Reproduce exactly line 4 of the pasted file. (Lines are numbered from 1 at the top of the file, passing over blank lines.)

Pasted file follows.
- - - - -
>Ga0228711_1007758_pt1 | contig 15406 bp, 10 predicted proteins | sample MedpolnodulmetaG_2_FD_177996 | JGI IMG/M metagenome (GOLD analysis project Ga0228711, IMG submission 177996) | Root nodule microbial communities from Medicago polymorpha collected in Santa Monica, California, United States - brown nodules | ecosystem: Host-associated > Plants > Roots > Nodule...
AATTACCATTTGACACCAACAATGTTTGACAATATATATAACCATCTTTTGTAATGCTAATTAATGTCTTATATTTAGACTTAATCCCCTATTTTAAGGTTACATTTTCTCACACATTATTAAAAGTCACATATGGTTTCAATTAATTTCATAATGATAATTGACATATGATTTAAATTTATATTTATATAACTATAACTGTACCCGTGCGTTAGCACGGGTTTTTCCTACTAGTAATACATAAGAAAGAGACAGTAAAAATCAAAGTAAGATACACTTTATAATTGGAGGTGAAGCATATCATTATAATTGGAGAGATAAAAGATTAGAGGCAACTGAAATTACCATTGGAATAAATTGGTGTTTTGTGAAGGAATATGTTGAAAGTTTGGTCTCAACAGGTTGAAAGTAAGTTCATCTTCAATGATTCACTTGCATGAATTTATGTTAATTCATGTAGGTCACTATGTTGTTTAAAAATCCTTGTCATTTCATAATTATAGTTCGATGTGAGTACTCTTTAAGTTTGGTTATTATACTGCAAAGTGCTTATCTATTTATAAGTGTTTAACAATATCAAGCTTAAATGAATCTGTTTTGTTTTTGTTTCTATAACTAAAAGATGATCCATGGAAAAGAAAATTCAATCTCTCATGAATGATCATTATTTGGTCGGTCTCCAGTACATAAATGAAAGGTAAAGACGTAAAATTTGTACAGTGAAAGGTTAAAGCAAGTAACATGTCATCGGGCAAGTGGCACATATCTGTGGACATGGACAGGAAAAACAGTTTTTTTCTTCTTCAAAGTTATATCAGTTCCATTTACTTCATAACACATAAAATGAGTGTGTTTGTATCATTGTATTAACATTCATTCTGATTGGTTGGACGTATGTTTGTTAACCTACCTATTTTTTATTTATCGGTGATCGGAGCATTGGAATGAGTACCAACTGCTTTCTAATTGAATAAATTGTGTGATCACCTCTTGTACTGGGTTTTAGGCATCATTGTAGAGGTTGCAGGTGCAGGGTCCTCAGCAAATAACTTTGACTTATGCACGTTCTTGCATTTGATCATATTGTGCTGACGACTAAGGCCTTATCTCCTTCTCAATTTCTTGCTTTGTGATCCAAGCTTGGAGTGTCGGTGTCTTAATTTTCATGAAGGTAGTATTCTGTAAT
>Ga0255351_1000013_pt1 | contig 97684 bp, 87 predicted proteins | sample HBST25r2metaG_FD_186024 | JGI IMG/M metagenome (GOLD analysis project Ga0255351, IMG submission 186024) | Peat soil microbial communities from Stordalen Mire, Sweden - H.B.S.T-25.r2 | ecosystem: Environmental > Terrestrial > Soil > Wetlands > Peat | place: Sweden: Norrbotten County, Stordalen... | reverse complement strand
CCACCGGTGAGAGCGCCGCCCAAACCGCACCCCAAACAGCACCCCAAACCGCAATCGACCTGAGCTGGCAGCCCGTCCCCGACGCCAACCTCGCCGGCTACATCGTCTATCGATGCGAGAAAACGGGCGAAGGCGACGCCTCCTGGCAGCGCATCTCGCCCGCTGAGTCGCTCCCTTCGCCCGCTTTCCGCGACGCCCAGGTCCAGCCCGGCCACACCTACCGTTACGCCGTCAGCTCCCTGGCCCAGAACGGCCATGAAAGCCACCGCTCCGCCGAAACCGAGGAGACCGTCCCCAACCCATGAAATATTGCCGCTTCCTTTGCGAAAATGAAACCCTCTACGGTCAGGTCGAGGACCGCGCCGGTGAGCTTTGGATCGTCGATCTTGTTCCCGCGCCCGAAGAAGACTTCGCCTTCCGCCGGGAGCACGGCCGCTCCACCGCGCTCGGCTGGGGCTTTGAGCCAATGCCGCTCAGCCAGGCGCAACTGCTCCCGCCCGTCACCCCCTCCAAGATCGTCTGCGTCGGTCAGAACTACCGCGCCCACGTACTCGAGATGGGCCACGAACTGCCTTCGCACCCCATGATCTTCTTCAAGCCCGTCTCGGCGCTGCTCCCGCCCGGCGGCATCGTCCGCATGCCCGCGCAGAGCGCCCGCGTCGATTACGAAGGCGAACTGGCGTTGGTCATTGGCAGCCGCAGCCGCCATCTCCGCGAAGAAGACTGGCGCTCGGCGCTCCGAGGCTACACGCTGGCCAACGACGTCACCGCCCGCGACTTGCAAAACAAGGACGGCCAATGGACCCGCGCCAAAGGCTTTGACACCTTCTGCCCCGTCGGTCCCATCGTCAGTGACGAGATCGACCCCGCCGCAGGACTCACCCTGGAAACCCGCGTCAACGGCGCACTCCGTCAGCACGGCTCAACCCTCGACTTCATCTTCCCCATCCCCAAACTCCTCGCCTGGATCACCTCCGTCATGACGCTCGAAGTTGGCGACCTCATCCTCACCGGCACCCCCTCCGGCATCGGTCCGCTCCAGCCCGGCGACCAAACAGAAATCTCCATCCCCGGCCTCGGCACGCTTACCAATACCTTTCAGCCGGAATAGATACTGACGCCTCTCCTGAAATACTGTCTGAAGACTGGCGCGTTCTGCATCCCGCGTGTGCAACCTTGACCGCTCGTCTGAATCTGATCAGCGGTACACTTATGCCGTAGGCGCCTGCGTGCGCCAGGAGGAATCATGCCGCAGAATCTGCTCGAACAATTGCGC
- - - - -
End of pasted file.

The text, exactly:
CCACCGGTGAGAGCGCCGCCCAAACCGCACCCCAAACAGCACCCCAAACCGCAATCGACCTGAGCTGGCAGCCCGTCCCCGACGCCAACCTCGCCGGCTACATCGTCTATCGATGCGAGAAAACGGGCGAAGGCGACGCCTCCTGGCAGCGCATCTCGCCCGCTGAGTCGCTCCCTTCGCCCGCTTTCCGCGACGCCCAGGTCCAGCCCGGCCACACCTACCGTTACGCCGTCAGCTCCCTGGCCCAGAACGGCCATGAAAGCCACCGCTCCGCCGAAACCGAGGAGACCGTCCCCAACCCATGAAATATTGCCGCTTCCTTTGCGAAAATGAAACCCTCTACGGTCAGGTCGAGGACCGCGCCGGTGAGCTTTGGATCGTCGATCTTGTTCCCGCGCCCGAAGAAGACTTCGCCTTCCGCCGGGAGCACGGCCGCTCCACCGCGCTCGGCTGGGGCTTTGAGCCAATGCCGCTCAGCCAGGCGCAACTGCTCCCGCCCGTCACCCCCTCCAAGATCGTCTGCGTCGGTCAGAACTACCGCGCCCACGTACTCGAGATGGGCCACGAACTGCCTTCGCACCCCATGATCTTCTTCAAGCCCGTCTCGGCGCTGCTCCCGCCCGGCGGCATCGTCCGCATGCCCGCGCAGAGCGCCCGCGTCGATTACGAAGGCGAACTGGCGTTGGTCATTGGCAGCCGCAGCCGCCATCTCCGCGAAGAAGACTGGCGCTCGGCGCTCCGAGGCTACACGCTGGCCAACGACGTCACCGCCCGCGACTTGCAAAACAAGGACGGCCAATGGACCCGCGCCAAAGGCTTTGACACCTTCTGCCCCGTCGGTCCCATCGTCAGTGACGAGATCGACCCCGCCGCAGGACTCACCCTGGAAACCCGCGTCAACGGCGCACTCCGTCAGCACGGCTCAACCCTCGACTTCATCTTCCCCATCCCCAAACTCCTCGCCTGGATCACCTCCGTCATGACGCTCGAAGTTGGCGACCTCATCCTCACCGGCACCCCCTCCGGCATCGGTCCGCTCCAGCCCGGCGACCAAACAGAAATCTCCATCCCCGGCCTCGGCACGCTTACCAATACCTTTCAGCCGGAATAGATACTGACGCCTCTCCTGAAATACTGTCTGAAGACTGGCGCGTTCTGCATCCCGCGTGTGCAACCTTGACCGCTCGTCTGAATCTGATCAGCGGTACACTTATGCCGTAGGCGCCTGCGTGCGCCAGGAGGAATCATGCCGCAGAATCTGCTCGAACAATTGCGC